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Howard Florey: The Man Who Was First to Make Penicillin

Saving lives during WWII

Howard Walter Florey was a famed pathologist and pharmacologist from Australia known for being one of the first researchers to manufacture penicillin. Before his success with penicillin, Florey was on the hunt for a naturally occurring antibacterial substance. While studying tissue inflammation and secretions of the mucous membrane, Florey successfully purified lysozyme. After reading Alexander Fleming’s paper on the Penicillium mold and how it inhibited bacteria, Florey, along with several colleagues, revived the research and were able to produce their own drug. At this time, gallons of broth were required to manufacture enough penicillin to cover a fingernail.(5) Florey would later share the Nobel Prize in Physiology or Medicine with Alexander Fleming and Ernst Chain for their development of penicillin. It’s estimated that the actions of the Nobel Prize laureates’ saved upwards of 200 million lives.(1)

As an early test, Florey and his colleagues injected eight mice with a virulent strain of Streptococcus. Four of the infected mice were injected with penicillin while the other four were used as a control with no treatment. The next morning, all of the mice treated with penicillin were alive, while the control mice had died.(6) This gave Florey the confidence to test the drug on humans, starting with a young patient suffering from terminal cancer. While the initial results were disheartening, it was determined that an adverse reaction of fever and trembling was caused by impurities within the drug, and not by the drug itself.

After penicillin had passed the initial phases of development, Florey moved on to curing the first patient. Police constable Albert Alexander was injured during World War II and was suffering from an infection of both Staphylococcus and Streptococcus.(3,4) Alexander was given an initial infusion of penicillin and within 24 hours his fever had been reduced, his appetite was restored, and his infection began to heal. Alexander’s reaction was promising, but his recovery was limited by penicillin production. After the fifth day, despite recycling the penicillin from Alexander’s urine, the drug had run out. Due to war-time restrictions on Florey’s laboratory, scientists were unable to produce more and Alexander relapsed and died.(1) Florey would later focus on treating children due to the lower volume of drug required to treat smaller bodies.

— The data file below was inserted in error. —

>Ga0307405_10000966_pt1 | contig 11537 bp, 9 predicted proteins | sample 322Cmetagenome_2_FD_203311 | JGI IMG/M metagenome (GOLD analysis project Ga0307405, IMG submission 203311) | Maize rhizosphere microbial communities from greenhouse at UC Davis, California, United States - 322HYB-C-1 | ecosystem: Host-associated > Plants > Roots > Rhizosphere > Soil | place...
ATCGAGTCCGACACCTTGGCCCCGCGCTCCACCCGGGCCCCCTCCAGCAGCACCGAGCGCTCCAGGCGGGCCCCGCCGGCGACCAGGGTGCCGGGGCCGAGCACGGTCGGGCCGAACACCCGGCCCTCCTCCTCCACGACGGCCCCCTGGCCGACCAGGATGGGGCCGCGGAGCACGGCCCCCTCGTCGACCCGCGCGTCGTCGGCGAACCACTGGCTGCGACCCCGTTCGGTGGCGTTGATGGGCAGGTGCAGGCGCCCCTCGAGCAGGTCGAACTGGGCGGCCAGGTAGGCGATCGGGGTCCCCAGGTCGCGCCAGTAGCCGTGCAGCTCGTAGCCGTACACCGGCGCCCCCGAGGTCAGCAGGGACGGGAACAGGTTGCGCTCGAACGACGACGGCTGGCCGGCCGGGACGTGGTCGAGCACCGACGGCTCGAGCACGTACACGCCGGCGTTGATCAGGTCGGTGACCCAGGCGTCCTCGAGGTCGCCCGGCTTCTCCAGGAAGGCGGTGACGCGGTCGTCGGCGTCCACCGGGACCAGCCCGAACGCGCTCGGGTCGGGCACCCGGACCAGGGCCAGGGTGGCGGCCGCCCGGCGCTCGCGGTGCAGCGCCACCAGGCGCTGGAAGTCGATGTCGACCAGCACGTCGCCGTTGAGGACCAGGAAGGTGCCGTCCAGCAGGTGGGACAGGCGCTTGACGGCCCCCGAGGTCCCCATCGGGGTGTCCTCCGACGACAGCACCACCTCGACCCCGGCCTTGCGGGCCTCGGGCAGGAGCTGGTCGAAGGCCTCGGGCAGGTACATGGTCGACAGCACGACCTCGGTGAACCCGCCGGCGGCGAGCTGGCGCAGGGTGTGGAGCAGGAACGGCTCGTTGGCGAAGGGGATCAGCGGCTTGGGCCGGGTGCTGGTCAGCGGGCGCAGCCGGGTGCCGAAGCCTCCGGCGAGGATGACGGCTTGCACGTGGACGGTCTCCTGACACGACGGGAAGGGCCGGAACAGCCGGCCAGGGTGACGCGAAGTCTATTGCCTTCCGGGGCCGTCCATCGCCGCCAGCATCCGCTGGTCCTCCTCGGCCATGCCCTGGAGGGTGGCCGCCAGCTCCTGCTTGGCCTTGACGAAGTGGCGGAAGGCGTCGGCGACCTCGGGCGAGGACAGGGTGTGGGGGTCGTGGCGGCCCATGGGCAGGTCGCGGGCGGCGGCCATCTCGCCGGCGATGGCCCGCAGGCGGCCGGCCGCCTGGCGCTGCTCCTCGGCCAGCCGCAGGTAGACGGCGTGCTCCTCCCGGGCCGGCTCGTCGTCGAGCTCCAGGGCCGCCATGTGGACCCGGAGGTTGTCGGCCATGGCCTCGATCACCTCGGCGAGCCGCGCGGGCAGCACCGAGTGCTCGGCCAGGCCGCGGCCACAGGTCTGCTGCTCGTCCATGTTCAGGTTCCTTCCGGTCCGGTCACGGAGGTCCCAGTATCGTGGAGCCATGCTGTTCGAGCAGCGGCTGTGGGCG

During World War II, penicillin production became of the utmost importance due to the high death rate of soldiers from infection. At one point, the British-American effort to mass-produce penicillin involved thousands of people from university departments, government agencies, pharmaceutical companies, and research foundations. In response to the finicky nature of Penicillium, Pfizer executive, John Smith, said, “The mold is as temperamental as an opera singer, the yields are low, the isolation murder, the purification invites disaster.”(1) The drug was so scarce that the urine from patients who had been injected was recovered, the penicillin extracted, and then re-injected to other soldiers in need. Thanks to the focused efforts to produce larger quantities of penicillin and the lifting of wartime restrictions, the drug was available to the American public by 1945. Nearly 80 years later, penicillin is still used for ailments such as throat infections and meningitis, though the drug has seen significant reduction in applications due to the ongoing development of antibiotic resistance. Despite this, no life remains untouched by Florey, Alexander, and Chain’s invaluable contributions to microbiology and humanity in general.

By Alexandra Lopez


Works Cited: 12, 3456

The photo below is from a pharmacist magazine published in June of 1944, about one year before the war ended in Europe. Penicillin was being rationed by the government with most of the precious doses going to soldiers overseas.

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